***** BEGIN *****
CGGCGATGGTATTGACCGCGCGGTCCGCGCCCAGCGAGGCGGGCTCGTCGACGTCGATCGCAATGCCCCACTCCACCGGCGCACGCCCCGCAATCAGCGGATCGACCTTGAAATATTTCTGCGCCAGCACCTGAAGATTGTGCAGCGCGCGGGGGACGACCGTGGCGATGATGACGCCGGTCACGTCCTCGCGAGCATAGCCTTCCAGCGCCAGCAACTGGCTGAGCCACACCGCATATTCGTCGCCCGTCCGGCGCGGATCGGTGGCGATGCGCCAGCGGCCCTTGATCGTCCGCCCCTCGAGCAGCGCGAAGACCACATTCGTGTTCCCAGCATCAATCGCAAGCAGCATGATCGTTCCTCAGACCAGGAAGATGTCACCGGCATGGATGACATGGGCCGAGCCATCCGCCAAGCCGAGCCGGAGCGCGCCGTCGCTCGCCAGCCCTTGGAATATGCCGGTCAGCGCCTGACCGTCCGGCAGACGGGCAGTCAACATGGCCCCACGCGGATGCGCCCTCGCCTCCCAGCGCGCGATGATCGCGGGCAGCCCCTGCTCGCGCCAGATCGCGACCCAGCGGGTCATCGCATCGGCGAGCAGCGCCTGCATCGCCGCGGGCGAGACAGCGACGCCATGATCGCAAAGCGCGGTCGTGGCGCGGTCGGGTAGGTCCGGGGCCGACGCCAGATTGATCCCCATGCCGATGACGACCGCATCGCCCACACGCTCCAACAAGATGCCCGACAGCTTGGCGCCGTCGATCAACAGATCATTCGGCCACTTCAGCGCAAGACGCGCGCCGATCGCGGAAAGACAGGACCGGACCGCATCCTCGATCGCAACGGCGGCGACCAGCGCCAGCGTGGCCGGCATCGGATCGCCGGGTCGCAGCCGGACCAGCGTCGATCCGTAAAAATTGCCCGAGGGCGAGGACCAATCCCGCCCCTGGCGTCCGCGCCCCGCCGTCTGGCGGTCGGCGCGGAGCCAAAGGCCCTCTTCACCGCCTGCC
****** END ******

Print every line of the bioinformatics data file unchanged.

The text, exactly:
CGGCGATGGTATTGACCGCGCGGTCCGCGCCCAGCGAGGCGGGCTCGTCGACGTCGATCGCAATGCCCCACTCCACCGGCGCACGCCCCGCAATCAGCGGATCGACCTTGAAATATTTCTGCGCCAGCACCTGAAGATTGTGCAGCGCGCGGGGGACGACCGTGGCGATGATGACGCCGGTCACGTCCTCGCGAGCATAGCCTTCCAGCGCCAGCAACTGGCTGAGCCACACCGCATATTCGTCGCCCGTCCGGCGCGGATCGGTGGCGATGCGCCAGCGGCCCTTGATCGTCCGCCCCTCGAGCAGCGCGAAGACCACATTCGTGTTCCCAGCATCAATCGCAAGCAGCATGATCGTTCCTCAGACCAGGAAGATGTCACCGGCATGGATGACATGGGCCGAGCCATCCGCCAAGCCGAGCCGGAGCGCGCCGTCGCTCGCCAGCCCTTGGAATATGCCGGTCAGCGCCTGACCGTCCGGCAGACGGGCAGTCAACATGGCCCCACGCGGATGCGCCCTCGCCTCCCAGCGCGCGATGATCGCGGGCAGCCCCTGCTCGCGCCAGATCGCGACCCAGCGGGTCATCGCATCGGCGAGCAGCGCCTGCATCGCCGCGGGCGAGACAGCGACGCCATGATCGCAAAGCGCGGTCGTGGCGCGGTCGGGTAGGTCCGGGGCCGACGCCAGATTGATCCCCATGCCGATGACGACCGCATCGCCCACACGCTCCAACAAGATGCCCGACAGCTTGGCGCCGTCGATCAACAGATCATTCGGCCACTTCAGCGCAAGACGCGCGCCGATCGCGGAAAGACAGGACCGGACCGCATCCTCGATCGCAACGGCGGCGACCAGCGCCAGCGTGGCCGGCATCGGATCGCCGGGTCGCAGCCGGACCAGCGTCGATCCGTAAAAATTGCCCGAGGGCGAGGACCAATCCCGCCCCTGGCGTCCGCGCCCCGCCGTCTGGCGGTCGGCGCGGAGCCAAAGGCCCTCTTCACCGCCTGCC